College of Liberal Arts & Social Sciences Theses and Dissertations

Graduation Date


Document Type


Department/Program Conferring Degree

Modern Languages - Arabic


Nawal El Saadawi, Samiha Khrais, resistance through storytelling, identity and gender, transnational feminism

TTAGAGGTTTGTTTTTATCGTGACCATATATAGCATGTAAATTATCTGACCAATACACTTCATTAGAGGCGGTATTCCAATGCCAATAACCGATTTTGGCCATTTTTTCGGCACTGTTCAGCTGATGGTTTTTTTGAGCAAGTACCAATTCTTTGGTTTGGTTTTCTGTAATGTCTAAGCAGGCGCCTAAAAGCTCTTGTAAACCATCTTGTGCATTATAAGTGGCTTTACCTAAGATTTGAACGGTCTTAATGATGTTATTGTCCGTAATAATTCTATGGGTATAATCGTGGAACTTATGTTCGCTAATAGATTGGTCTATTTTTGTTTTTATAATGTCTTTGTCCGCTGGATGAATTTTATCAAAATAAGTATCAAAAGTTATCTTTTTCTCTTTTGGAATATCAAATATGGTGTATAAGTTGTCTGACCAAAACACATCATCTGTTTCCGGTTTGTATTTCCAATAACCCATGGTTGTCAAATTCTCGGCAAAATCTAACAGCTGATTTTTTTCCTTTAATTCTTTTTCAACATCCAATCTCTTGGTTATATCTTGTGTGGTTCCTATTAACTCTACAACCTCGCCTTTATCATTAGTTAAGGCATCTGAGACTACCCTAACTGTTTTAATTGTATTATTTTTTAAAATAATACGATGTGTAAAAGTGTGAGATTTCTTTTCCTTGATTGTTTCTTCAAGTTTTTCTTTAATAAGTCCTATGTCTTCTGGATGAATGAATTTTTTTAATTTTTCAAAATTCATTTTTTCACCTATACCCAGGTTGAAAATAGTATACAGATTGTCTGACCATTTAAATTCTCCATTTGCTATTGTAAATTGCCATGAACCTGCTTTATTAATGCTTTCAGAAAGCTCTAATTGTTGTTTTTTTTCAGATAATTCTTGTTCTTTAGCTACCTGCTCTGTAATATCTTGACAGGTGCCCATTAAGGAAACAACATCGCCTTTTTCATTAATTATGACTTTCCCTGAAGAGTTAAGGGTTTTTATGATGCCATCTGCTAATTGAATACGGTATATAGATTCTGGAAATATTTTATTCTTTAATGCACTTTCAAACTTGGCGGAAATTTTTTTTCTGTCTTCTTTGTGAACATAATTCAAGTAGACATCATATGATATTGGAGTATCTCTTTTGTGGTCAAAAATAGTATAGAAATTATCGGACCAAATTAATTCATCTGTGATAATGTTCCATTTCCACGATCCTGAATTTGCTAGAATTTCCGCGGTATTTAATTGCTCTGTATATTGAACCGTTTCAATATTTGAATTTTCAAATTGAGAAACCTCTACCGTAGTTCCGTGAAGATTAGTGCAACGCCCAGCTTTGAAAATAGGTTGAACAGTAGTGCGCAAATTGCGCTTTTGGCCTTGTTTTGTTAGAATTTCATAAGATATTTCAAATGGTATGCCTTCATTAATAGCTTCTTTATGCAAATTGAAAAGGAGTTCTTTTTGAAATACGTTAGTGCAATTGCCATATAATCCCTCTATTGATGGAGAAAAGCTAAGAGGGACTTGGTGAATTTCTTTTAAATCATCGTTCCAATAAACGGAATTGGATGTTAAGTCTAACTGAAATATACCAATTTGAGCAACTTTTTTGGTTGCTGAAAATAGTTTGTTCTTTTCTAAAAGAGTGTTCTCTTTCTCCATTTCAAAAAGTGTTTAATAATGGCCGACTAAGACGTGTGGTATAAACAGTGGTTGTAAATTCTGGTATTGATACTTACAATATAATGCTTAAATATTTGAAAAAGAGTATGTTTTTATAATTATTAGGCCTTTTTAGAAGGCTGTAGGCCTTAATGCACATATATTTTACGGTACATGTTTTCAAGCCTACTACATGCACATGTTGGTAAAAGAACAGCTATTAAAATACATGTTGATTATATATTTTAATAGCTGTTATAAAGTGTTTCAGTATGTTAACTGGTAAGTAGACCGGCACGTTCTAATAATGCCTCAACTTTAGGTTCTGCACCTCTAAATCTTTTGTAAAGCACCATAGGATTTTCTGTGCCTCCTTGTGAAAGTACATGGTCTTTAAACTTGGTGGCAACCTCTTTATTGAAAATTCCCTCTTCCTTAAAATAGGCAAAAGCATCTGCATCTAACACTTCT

In this thesis, I examine two novels: Woman at Point Zero (1975) written by Nawal El Saadawi (1931-2021), Egyptian writer, physician, and activist and The Tree Stump: An Arabic Historical Novel (1998) by Samiha Khrais (1956-present), Jordanian writer whose works blur the lines between historiographies and fiction. In doing so, I analyze the ways in which these two writers depict gender and identity. Paying careful attention to El Saadawi and Khrais' use of these concepts within the context of their respective societal milieus and cultural backgrounds (or those of the novels)—the former coming from Egypt's lower class and the latter from an intellectual and politically active Jordanian family—, I first explore the stark differences that emerge in their writing, then demonstrate their fundamental similarity, i.e., resistance against oppression and of advancement of social justice of Arabs, and Arab women in particular via the act of storytelling. Furthermore, I contextualize their views within a broader transnational Arab community and identify the ways in which both writers anchor their ideas within Arabic culture and traditions. As a result, what emerges are responses to (1) the criticisms often leveled at El Saadawi which dismisses her as either Occidentalized or non-representative of 'authentic' Arab societal values, and (2) the supposition of existing contradictions between Khrais' powerful and influential women and culture/tradition of Bedouins/Arabs of Jordan. Apart from using the novels themselves, I will base myself in the insights of transnational feminism, its intersection with an array of other pressing social justice issues, and a recognition of the impacts of colonialism and imperialism on parts of the Arab world. The desired outcome of this comparative literature study will therefore be to provide compelling evidence in reconciling the seemingly disparate ideologies of both writers on identity, gender, and women to pave a clearer understanding of how they are compatible and suitable for potential coalitions between women (and men) across the Arab world.